Sinclair broadcasting, which already owns 173 local TV stations around the country, wants to buy The Tribune Media Company, which owns more than 40 local TV stations— including KDVR and KWGN in Denver. Since the announcement, scrutiny on the mega company has sharpened.
HBO’s John Oliver recently devoted a major segment of his “Last Week Tonight” show to Sinclair’s right-leaning agenda and how it can seep into local newscasts and potentially beam into an average of 2.2 million households. Sinclair, Oliver said, is “injecting Fox-worthy content into the mouths of your local news anchors,” the people who you know and “who you trust.”
Using what Sinclair calls “must runs,” the largest owner of local TV stations in the nation tells its local affiliates to air conservative content. And now, reports Politico, Sinclair’s must-run segments featuring a former Trump White House official named Boris Epshteyn are ramping up to nine times a week. Epshteyn has gone on TV and made the untrue claim that Barack Obama won North Carolina in 2008 “due to illegal voting.”
— Kyle Clark (@KyleClark) July 10, 2017
Some Sinclair stations have been pushing back (if passive-aggressively) by running their must-run segments super late at night when fewer people are watching. Here in Denver, “as if to illustrate the concern about the potential new owner, KDVR news director Holly Gauntt announced her departure Wednesday after two years at the station,” reports Joanne Ostrow. “She’s jumping across the street, literally, to KMGH-Channel 7 in the same role.”
Sinclair “has a history of involvement with Republican politicians and conservative politics,” writes Baltimore Sun TV critic David Zurawik who has covered the company since 1989. (Sinclair is based in Baltimore.) Furthermore, he wrote about Oliver’s recent bit, “Sinclair had previously been immune to a primetime takedown by someone of Oliver’s skill and stature because the company wasn’t widely known or important enough to matter. Now it is, and ridicule of the Sinclair brand of news is being seen by millions. … There’s going to be more satire of Sinclair in coming weeks and months, you can count on it.”
That’s right. And you can bet viewers of KDVR in Denver now know a lot more about their local TV station’s potential new owner. Because of this I reached out to some top brass at KDVR to see what they’re thinking given the heightened attention. But, alas, they kicked my request up to corporate— someone in the communications office for The Tribune company not even in Denver. He declined to comment as federal regulators review the deal.
Head-rolling hilarious? Ex-Colorado lawmaker was just funnin’ about beheading journalists
Aw, it was justa buncha yuks, former GOP Sen. Shawn Mitchell says regarding comments he made on social media about the heads of reporters being cut off and piled into trundle carts.
From Ernest Luning at ColoradoPolitics.com:
After news broke this week that three CNN reporters had been fired because of problems with a story about Donald Trump and Russia, former Republican Colorado Sen. Shawn Mitchell entertained the notion in a social media post that “the guillotines will be kept busy” taking care of “hack reporters and seditious leakers” if there’s karmic justice in the world, though he later said he was just kidding.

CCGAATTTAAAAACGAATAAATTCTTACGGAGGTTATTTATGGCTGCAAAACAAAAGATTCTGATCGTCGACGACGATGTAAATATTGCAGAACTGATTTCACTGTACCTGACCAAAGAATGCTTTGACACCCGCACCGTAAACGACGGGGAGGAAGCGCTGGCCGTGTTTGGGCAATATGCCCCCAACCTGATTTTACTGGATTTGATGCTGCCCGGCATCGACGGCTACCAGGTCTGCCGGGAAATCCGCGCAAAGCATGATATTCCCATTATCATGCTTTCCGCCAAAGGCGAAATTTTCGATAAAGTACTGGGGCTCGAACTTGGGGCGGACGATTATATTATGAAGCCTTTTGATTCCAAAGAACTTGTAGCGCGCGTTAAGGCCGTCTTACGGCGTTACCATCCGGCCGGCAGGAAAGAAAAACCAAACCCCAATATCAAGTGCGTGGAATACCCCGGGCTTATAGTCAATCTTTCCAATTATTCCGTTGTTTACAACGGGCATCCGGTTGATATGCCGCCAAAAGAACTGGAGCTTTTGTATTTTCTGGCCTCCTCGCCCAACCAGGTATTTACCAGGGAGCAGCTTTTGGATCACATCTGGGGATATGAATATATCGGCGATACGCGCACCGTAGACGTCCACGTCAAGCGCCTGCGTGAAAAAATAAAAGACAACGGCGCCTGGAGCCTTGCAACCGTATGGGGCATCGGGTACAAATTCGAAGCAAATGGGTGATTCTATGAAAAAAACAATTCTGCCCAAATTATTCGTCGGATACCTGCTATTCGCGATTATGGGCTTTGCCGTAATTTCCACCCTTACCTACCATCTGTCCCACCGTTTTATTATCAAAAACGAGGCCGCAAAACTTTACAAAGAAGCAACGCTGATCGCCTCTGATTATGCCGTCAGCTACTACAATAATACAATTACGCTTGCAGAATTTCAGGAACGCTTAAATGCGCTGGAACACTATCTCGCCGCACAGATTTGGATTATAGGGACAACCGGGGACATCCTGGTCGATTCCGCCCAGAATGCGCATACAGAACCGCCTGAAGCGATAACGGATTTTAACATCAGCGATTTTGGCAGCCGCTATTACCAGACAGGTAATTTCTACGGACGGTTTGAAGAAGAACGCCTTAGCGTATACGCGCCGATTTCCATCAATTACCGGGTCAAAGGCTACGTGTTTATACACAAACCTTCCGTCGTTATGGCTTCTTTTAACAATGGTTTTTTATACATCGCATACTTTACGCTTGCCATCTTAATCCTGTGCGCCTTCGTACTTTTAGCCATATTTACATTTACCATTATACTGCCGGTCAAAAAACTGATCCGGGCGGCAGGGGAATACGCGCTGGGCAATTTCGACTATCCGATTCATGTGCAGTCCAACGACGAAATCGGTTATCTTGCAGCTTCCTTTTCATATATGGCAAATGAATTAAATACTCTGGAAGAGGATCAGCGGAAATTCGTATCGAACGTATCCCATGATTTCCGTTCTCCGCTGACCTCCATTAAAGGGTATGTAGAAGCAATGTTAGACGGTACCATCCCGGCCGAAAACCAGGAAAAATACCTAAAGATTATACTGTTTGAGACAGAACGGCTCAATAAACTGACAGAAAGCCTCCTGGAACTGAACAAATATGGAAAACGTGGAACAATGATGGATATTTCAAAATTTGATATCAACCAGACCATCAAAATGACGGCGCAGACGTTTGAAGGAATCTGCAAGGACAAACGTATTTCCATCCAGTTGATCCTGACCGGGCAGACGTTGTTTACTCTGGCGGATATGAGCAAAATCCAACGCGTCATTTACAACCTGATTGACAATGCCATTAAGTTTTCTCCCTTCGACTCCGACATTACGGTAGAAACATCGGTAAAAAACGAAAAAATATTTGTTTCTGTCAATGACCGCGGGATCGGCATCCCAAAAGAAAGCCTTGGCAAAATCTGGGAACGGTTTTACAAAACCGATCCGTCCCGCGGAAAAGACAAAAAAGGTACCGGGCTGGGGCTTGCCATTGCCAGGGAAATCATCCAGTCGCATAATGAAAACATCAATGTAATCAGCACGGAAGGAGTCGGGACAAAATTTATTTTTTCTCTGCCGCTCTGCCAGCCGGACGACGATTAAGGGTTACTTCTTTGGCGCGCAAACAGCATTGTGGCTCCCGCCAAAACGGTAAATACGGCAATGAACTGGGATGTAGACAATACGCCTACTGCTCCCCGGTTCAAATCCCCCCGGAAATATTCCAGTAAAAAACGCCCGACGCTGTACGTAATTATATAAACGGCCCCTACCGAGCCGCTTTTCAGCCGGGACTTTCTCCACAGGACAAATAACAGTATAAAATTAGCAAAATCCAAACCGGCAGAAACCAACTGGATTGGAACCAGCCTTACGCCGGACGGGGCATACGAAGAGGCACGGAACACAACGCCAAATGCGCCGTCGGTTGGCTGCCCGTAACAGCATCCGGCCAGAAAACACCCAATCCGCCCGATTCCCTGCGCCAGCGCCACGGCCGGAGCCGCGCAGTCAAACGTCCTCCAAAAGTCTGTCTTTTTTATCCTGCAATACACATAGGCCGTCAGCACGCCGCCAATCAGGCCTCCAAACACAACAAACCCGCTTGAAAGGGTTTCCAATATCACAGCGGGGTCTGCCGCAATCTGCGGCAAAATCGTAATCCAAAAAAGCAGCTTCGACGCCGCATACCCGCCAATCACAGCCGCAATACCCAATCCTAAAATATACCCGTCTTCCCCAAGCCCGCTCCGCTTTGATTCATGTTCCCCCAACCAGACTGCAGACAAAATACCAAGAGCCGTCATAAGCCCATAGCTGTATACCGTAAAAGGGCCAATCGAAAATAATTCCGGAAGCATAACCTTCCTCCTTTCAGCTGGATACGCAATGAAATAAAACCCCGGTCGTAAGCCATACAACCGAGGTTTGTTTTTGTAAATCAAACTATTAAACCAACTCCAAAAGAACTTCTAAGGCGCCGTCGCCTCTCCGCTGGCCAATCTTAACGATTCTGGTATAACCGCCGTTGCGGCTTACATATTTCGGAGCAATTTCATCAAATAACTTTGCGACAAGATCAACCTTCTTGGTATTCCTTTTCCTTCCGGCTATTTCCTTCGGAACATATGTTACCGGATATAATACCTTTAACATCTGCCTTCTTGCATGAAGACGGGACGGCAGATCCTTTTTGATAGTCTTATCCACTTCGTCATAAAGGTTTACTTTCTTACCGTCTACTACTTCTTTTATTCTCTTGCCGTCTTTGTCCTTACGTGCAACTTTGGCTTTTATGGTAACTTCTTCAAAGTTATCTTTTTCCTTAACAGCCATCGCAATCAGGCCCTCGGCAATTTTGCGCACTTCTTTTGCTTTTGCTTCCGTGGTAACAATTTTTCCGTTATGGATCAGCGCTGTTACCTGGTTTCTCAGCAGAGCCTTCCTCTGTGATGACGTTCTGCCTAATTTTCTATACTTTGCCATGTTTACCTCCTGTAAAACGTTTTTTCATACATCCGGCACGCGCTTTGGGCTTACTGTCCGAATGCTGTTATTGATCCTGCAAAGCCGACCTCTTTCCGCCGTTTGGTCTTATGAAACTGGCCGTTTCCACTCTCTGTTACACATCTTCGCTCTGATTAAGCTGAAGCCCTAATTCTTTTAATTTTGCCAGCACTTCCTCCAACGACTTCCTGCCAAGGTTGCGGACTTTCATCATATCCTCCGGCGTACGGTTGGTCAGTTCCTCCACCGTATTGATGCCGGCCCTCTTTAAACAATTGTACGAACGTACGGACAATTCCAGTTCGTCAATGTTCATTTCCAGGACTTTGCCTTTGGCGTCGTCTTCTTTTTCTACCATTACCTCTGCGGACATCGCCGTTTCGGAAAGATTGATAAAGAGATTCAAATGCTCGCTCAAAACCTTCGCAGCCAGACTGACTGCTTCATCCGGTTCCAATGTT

Just kidding! Here’s the full quote from the ex-pol who posted it on Facebook. “If Karma is waking up, the trundle carts will start filling and rolling, and the guillotines will be kept busy accommodating hack reporters and seditious leakers, by and large fiction-writing, seditious leakers.”
“Of course I’m kidding,” he told reporter Luning. “It’s a figure of speech meaning if everyone who is publishing fake news about Trump gets fired, then more heads are going to roll. I wasn’t calling for direct action against reporters. I was saying those might be the first three of others if the standard is publishing false stories about Trump.”
Pardon me while I read the latest story about an anti-media political strategy for the 2018 elections, or about a congressman body slamming a reporter, or how at least one journalist in Colorado has registered as a confidential voter for safety reasons.
Oh, yeah, speaking of that…
If you’re a registered voter in Colorado you had a lot to think about this week. On June 29, I first reported for The Colorado Independent how a presidential panel set up by Donald Trump ostensibly to investigate voter fraud was seeking the personal information of all voters in Colorado. Since then, the news blew up. A secretary of state spokesperson told me the office was getting “hammered” with calls.
While some states are resisting, our Republican secretary of state, Wayne Williams, says he must comply with the Trump request under state law— and he plans to. The news led some voters to ask what they could do. I reported how, if you’re concerned about your safety, you can seek something called confidential voter status in Colorado. Some voters wanted to know what would happen if they un-registered and then re-registered to vote after Williams sent the request. I answered that in stories here, and here.
Then, on Friday I spent the day calling around local election offices in counties across Colorado to see what they were hearing from voters. What I found out was alarming. Hundreds of voters were casting off their franchise. Yeah, un-registering by the boatload, concerned about their personal information going to Trump. The story I wrote about it, titled “In Colorado, ‘confusion,’ ‘hysteria,’ and voters unregistering at some local election offices,” bounced around the national media. Writing in Esquire magazine Charles Pierce said the story made him “pig-bitin’ mad.” Slate relied on it for a piece about the Trump commission being “orchestrated chaos.” But wait, there’s more. Trump’s commission on Monday told Colorado to hold off on sending that voter data until a judge reviews a court challenge. So it’s not over yet.
Meanwhile, if you care about the work we do at The Colorado Independent, about investigative journalism, explanatory journalism— journalism that tells you something you didn’t know about Colorado— help us out with a tax-deductible contribution to The Indy‘s nonprofit newsroom. This week, two generous anonymous donors are offering a matching grant challenge that allows you to double your financial support. It’s a dollar-for-dollar match until we hit $25,000. It helps me do what I do. Also, please join me at our party tonight, Friday July 14 in Denver.